Since the Live Aid Event organized by Bob Geldof and a bunch of his famous friends in the mid-1980s, Africa has known many world-famous celebrities who show a willingness to help the continent. Most of these initiatives, however, have fallen well short of their stated objectives.
For many in Africa, the Ebola epidemic has made clear the gap between celebrities’ awareness-raising campaigns and realities on the ground, where “parachuted initiatives” by Western stars collapse after brief runs in the global news. By now, the limits of humanitarian work by such celebrities—indeed Western humanitarian work generally—are well documented.
“Band Aid 30″‘s remake of “Do They Know It's Christmas,” for example, does little to expand—let alone acknowledge—Africans’ agency in the fight against Ebola.
Contrasted with the song “Africa, Stop Ebola,” created by African artists including Tiken Jah Fakoly, Amadou, and Mariam and Salif Keita, it's hard to deny the difference in tone.
Despite Band Aid 30's good intentions, Africans have long been offended by the patronizing tone of the “Do They Know It's Christmas” song's adapted lyrics. (The updated song includes lines like, “Where a kiss of love can kill you and there's death in every tear,” “Well tonight we're reaching out and touching you,” and so on.) On the other hand, the lyrics of the Africa Stop Ebola song emphasizes what citizens in the affected region can do to help stop the spread of Ebola. The song is performed in French and vernacular languages (Haoussa, Fula etc.) widely spoken across the region to ensure that the message is understood by the majority of the population in the affected region.
Amidst Band Aid 30's campaign and the backlash in Africa, a far lesser known initiative is getting underway: a project by American singer Akon, who has family ties to Senegal, to help electrify West Africa.
Akon, whose full name is Aliaune Damala Bouga Time Bongo Puru Nacka Lu Lu Lu Badara Akon Thiam, spent much of his childhood in Senegal and was ranked Africa's fifth most powerful celebrity in 2011 (on a list that included 40 names). In a video on Vimeo, Akon explains his electrification project:
The lack of electricity is currently a major problem in Africa. A significant number of households in rural areas and even urban cities do not have access to electricity. This is a real obstacle to Africa’s Sustainable Development.
In that perspective and within the framework of a Public-Private partnership, an alliance was signed between the private entities and the governments of different African nations to support the initiative. The project will consist of the installation of solar equipment in households and promote their energy sufficiency that also will allow millions of children to have access to electricity and improve their education through extended study hours.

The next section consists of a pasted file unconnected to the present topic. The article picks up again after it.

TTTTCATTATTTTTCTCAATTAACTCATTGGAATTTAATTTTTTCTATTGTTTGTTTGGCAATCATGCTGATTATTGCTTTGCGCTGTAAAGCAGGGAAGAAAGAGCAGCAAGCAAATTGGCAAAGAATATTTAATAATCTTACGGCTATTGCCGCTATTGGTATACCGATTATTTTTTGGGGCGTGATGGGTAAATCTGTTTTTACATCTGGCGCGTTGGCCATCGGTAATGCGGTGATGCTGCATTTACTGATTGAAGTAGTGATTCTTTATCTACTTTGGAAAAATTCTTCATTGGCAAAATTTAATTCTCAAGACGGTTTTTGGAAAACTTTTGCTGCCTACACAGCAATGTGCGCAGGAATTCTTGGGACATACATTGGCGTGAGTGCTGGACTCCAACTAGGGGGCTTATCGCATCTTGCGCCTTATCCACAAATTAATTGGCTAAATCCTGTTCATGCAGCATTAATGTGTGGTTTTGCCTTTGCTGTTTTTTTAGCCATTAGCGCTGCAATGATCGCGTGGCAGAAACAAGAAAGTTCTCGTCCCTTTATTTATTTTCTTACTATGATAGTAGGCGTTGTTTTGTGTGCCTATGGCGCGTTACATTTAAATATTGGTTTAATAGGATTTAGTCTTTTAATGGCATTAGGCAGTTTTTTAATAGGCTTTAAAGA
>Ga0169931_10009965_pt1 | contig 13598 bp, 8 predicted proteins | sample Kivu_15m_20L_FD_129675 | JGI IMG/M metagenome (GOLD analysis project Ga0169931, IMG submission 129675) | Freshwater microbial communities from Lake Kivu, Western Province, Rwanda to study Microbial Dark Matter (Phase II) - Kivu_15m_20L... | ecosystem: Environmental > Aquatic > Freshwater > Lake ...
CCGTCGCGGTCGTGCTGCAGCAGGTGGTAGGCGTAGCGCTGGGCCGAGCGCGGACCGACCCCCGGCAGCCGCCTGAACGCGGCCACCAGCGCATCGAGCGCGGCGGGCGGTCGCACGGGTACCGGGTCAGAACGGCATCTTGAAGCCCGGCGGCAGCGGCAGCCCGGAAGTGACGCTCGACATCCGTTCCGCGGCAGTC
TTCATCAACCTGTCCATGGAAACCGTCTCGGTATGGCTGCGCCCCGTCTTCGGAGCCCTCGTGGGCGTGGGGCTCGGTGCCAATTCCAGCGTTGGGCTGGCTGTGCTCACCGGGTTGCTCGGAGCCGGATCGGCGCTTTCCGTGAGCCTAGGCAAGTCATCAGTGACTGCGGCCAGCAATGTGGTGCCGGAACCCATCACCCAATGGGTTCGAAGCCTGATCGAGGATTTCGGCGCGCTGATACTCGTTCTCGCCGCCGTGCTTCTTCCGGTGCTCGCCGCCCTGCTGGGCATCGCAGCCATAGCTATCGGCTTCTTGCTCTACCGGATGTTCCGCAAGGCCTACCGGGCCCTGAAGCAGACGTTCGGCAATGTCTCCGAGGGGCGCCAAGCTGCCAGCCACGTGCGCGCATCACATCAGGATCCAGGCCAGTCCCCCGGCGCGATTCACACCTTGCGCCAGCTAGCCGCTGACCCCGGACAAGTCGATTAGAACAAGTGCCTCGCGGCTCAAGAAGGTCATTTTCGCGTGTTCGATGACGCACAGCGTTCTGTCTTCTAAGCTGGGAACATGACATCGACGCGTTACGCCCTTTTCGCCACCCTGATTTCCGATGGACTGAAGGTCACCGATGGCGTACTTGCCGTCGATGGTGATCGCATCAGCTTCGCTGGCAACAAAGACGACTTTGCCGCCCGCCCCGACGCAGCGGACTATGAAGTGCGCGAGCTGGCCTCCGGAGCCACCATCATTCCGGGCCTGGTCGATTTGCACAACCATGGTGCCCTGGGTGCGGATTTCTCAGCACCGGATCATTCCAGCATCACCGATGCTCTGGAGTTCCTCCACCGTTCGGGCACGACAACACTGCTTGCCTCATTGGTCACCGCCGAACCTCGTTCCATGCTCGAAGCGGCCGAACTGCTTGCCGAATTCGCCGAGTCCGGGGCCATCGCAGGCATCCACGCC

Akon's project is planned to be long-term, separating it from the one-off efforts often carried out in Africa that typically require large advertising campaigns. Akon's work is not directed at a Western audience, and it isn't an awareness-raising campaign. He is currently on an extended trip through West Africa, where he's meeting local entrepreneurs and political decisionmakers. He will visit nine different countries: Senegal, Mali, Guinea Conakry, Gambia, Burkina Faso, Equatorial Guinea, Gabon, Congo and Côte d'Ivoire.
In Guinea, Akon met with students at the Gamal Abdel Nasser University in Conakry and said:
I'm also a businessman, but I want to do business that benefits Africa [..] all the resources needed to develop Africa are at the disposal of the continent, and that all Africans needed to do is to take the driving seat.
In Cotonou, Benin, Arnaud Dounhmanmoun writes:
Au Bénin, une phase expérimentale a déjà eu lieu et c’est le village Avlo à Grand Popo qui a été retenu.L’artiste procèdera à la réception des matériels, Il s’agit des kits solaires pour les ménages ainsi que les lampadaires solaires pour l’éclairage public.
In Benin, an experimental phase [of the project] is already underway—implemented in the village of Avlo in the Grand Popo region. The artist [Akon] will be there to collect materials: solar kits for households, and solar lamps for street lighting.
In Mali, Modibo Fofana on Journal du Mali says Akon is also helping change the image of Africa with investors, despite the Ebola crisis:
Après une visite en Guinée, Akon est arrivé au moment où le Mali a connu le premier cas. Selon Akon, la médiatisation à outrance de cette maladie en Afrique contribue à ternir son image. “C’est à nous de changer l’image de l’Afrique. Quand les gens voient que je suis au Mali malgré l’annonce d’Ebola, cela va rassurer les autres.”
After a visit to Guinea, Akon arrived in Mali as it reported its first case [of Ebola]. According Akon, media coverage of the disease in Africa unfairly tarnishes the continent's public image. “It's up to us to change Africa's image. When people see that I'm in Mali, despite the announcement of Ebola, this will reassure others.”
While it is too early to tell whether Akon's approach will bear more fruitful results than the overhyped Band Aid initiative, at least, Akon has focused on the potential for Africa to self-sustain its development rather than wait for the ever-elusive western saviors.